Tender Bulbs

By Kenneth Johnson

If you haven’t done so already, tender bulbs should be dug soon. These tropical plants such as cannas, caladiums, dahlias, elephant ears, gladiolus and tuberous begonia will be killed by our cold winter temperatures if left outdoors.

Once the foliage has begun to turn yellow, or has been killed by a frost it can be cut back. The plants should be dug up within a few days of a frost to make sure rot-causing organisms don’t enter the bulbs. Care should be taken when digging plants to ensure they aren’t damaged as this creates entry points for pathogens. Try using a digging fork, which is less likely than a shovel to cause injury to the ‘bulbs’. After bulbs have been dug remove any excess soil on the bulbs and discard any damaged bulbs.

Most bulbs will need a curing, or drying, period before being stored for the winter. This can be as short as 1 to 3 days or as long as long as three weeks for plants like gladiolus and callas. While drying keep the bulbs out of direct sunlight, and in a well-ventilated area with temperatures around 60 to 70 degrees.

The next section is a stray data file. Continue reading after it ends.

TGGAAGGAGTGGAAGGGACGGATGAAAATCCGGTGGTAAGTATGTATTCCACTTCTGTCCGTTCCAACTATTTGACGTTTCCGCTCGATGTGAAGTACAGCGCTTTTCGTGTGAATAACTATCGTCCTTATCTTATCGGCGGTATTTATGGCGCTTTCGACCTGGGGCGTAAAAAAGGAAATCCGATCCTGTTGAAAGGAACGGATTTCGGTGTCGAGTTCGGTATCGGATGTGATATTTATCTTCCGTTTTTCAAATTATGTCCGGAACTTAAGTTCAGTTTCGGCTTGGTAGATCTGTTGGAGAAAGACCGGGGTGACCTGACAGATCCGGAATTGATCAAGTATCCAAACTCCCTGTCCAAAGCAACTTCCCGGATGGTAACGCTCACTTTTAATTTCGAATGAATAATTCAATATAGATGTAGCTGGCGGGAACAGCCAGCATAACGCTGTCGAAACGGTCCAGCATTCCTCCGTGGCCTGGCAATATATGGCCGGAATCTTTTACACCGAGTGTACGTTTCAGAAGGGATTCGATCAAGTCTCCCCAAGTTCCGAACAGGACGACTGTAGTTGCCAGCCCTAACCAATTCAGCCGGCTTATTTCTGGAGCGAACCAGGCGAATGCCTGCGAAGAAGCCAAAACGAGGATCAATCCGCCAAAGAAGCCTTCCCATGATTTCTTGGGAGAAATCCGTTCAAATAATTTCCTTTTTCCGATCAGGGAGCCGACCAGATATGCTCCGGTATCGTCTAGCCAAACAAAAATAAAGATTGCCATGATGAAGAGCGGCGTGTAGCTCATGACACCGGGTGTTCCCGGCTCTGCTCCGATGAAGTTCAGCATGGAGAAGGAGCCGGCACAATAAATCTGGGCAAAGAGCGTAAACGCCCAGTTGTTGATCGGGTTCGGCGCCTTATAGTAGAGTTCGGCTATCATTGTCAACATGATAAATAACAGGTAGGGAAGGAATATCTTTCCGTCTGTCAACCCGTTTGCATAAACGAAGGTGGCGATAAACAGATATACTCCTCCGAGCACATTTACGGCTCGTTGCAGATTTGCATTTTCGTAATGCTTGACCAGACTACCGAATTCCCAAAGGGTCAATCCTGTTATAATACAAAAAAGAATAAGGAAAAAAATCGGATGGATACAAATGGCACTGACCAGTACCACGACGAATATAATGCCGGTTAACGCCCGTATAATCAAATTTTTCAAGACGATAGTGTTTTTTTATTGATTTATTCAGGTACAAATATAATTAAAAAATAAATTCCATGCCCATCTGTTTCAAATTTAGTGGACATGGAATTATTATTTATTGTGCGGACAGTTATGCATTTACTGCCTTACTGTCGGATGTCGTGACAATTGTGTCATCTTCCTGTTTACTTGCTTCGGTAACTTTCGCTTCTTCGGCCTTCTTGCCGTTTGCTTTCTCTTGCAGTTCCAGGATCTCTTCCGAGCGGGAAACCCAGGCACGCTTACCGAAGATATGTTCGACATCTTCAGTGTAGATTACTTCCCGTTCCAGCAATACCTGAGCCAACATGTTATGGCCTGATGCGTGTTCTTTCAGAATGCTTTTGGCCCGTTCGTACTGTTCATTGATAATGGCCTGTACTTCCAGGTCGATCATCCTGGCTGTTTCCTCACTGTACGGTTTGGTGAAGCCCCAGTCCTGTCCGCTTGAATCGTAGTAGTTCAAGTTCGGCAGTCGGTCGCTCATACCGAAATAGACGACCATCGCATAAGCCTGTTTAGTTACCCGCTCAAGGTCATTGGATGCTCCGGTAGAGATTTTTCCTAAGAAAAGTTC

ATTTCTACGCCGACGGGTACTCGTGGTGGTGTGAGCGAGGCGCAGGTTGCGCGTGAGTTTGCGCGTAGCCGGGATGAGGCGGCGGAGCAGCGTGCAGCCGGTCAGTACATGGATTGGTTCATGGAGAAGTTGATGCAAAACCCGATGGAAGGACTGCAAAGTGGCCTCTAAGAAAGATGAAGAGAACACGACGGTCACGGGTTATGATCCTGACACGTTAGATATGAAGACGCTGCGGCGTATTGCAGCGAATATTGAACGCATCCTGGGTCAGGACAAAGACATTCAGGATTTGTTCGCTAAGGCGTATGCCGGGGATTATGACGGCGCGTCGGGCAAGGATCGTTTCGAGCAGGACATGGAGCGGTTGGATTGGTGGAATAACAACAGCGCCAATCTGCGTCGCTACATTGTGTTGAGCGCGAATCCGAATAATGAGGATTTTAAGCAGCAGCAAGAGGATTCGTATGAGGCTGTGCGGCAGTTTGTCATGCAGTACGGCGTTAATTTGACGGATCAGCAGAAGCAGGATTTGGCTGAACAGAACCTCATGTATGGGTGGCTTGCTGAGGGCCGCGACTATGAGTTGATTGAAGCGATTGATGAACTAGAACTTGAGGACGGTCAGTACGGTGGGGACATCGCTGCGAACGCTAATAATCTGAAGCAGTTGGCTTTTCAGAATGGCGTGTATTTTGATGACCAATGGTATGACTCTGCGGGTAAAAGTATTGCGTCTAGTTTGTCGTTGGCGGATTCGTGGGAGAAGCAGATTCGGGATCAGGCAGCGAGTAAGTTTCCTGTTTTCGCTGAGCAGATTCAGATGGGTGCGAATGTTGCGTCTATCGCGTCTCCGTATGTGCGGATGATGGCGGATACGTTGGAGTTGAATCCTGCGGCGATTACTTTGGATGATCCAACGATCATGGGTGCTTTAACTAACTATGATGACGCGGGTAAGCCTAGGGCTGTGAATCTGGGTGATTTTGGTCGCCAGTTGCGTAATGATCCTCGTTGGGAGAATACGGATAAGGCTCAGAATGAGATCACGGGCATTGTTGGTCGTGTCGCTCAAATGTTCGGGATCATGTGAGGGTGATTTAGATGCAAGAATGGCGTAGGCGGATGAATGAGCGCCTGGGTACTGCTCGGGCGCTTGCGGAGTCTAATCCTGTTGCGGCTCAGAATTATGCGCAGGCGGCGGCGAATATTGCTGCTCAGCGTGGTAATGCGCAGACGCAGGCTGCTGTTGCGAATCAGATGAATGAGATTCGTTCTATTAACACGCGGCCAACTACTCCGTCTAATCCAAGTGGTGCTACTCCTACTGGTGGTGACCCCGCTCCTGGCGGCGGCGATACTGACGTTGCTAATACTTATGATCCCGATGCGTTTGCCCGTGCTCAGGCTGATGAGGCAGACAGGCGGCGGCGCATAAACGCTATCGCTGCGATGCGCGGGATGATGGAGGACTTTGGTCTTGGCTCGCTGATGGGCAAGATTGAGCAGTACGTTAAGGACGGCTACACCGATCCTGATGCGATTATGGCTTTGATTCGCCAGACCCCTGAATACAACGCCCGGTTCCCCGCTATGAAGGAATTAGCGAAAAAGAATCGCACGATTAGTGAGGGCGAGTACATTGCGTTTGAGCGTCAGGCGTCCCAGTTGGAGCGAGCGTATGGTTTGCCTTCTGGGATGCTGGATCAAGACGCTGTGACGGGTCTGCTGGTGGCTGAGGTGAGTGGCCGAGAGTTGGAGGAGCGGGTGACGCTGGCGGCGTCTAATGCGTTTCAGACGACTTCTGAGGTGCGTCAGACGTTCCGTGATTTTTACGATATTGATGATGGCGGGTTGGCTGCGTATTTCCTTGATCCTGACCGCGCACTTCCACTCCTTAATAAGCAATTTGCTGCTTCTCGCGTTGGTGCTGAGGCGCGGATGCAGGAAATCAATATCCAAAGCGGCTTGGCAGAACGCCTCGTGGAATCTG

Before storing bulbs inspect them again for any signs of disease or insects. Discard or treat any bulbs that may have pest problems. It’s also a good idea to label what the bulbs so that you know what’s what come spring. Dried bulbs can be stored in 2 to 3 inch layers of peat moss, sand, vermiculite, saw dust or coconut coir in a well-ventilated container such as milk or bread crates or cardboard boxes. Try not to let bulbs touch one another while they are being stored, this will help prevent spread of rot between bulbs. For the most part bulbs should be stored in a cool area with temperatures around 40 to 50 degrees such as an unheated garage, an unfinished basement or a root cellar.

Periodically check your bulbs throughout the winter and remove any that appear to be rotting. Also check on the moisture levels. If bulbs are beginning to shrink and become wrinkled moisten the media they are being stored in with at spray bottle. Just make sure not to moisten them to much because that can lead to rot.

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